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"It is very important to have this common technical language that standardization offers. Our corporate currency is dollars, our corporate language is poor English and our corporate technical language is, to some extent, IEC standards...

It is estimated that documentation accounts for 20 to 30 percent of a project’s overall costs."

 
 

The value of documentation standards

Asea Brown Boveri (ABB)

ABB's R&D covers core electrical engineering such as insulation, magnetic materials, materials, mechanics and information technology. The latter means embedded systems, control, simulation and so forth, such as if found in robots (control) and gas turbine development (simulation). Simulation is a very important tool for ABB's research and using IT helps to reduce time and costs.

ABB’s deliverables involve a great deal of mechanics, materials and embedded IT. The conglomerate has roughly 1 000 companies all over the world and says, it is very important to have the common technical language that standardization offers. “Our corporate currency is dollars, our corporate language is poor English and our corporate technical language is, to some extent, IEC standards."

It is estimated that documentation accounts for 20 to 30 percent of a project’s overall costs. Thus, when you look at the number of different countries where ABB offices are located, and the number of different nationalities that could potentially contribute to any single project, the value of standardized documentation becomes clear: savings can be measured in time and therefore in lower overall costs.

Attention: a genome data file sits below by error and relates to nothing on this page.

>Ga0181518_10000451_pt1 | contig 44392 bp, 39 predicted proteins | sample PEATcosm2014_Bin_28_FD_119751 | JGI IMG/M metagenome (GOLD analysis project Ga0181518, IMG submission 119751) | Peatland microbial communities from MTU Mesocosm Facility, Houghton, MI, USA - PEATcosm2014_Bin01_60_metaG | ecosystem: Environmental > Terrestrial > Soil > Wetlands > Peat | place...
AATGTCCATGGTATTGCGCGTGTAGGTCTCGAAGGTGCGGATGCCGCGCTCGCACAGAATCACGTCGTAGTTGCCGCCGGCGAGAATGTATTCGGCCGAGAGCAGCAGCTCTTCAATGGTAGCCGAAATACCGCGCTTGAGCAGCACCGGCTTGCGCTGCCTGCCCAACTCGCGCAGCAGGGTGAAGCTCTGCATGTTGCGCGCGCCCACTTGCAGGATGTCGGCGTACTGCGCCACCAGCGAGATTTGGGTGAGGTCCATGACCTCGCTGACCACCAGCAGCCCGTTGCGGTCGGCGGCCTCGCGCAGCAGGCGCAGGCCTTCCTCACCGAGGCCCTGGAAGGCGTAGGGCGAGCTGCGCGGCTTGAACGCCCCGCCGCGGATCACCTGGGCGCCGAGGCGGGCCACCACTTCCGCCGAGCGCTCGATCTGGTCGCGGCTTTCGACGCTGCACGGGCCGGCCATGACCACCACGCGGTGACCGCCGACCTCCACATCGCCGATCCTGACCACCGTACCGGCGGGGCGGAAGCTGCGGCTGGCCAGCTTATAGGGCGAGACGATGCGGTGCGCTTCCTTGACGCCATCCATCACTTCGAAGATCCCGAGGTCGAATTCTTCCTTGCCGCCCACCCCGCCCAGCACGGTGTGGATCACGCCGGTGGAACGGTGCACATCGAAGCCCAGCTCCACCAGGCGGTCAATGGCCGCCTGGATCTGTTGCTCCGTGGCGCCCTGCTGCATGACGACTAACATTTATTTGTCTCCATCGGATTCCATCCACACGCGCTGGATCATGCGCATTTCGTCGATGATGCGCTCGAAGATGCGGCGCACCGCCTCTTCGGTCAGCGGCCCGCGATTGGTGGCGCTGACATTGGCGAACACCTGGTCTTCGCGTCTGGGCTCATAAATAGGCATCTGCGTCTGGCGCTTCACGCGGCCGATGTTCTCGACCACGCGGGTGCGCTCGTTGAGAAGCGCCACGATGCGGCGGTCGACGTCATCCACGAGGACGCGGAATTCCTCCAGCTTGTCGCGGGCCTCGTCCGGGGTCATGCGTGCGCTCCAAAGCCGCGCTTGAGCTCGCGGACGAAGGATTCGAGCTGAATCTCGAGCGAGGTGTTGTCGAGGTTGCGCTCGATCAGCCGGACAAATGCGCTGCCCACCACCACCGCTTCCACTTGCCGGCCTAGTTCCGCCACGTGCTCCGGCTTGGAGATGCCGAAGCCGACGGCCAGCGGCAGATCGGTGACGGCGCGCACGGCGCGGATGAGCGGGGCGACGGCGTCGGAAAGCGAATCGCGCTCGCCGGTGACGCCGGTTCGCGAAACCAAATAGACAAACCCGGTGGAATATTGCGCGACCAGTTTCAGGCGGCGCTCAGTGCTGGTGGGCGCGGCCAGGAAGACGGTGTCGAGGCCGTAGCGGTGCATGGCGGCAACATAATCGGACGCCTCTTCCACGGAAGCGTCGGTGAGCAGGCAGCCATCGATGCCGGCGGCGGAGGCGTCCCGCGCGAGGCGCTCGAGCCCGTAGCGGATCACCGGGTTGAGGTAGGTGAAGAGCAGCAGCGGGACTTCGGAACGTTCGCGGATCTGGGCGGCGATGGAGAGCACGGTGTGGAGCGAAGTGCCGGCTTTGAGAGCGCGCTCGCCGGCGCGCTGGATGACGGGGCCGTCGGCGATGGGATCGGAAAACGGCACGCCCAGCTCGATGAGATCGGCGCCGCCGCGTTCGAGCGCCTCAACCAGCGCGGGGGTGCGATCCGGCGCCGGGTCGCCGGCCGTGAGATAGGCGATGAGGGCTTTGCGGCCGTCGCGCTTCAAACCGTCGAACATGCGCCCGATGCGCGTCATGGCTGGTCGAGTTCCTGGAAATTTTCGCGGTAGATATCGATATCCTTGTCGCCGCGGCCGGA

"It’s a very important internal competitive factor to have standardization in our company" ABB says. "The most important advantage of standards is the external one: towards the customer. Since we are moving into a new competitive environment, we are developing from supplying bits and pieces of systems to our customers, to global operations and maintenance or, what you might call ‘total delivery’. You can have total delivery where the bits and pieces come not only from many companies in one country, but also companies in other countries."

This means that the customer is less and less involved in details and is now buying functions. In practical terms, this means a power utility which is no longer state-owned and whose reason for doing business is to supply electrical power to its customers, does not want to be so concerned about maintaining the mechanical aspects of its production and so has reduced the size of its maintenance department. The result is that ABB must now offer these services to its customers. With total delivery, ABB assures its customer that it will build and maintain the installation, leaving the utility company free to look after marketing its product and focusing on customers.

 
 
 
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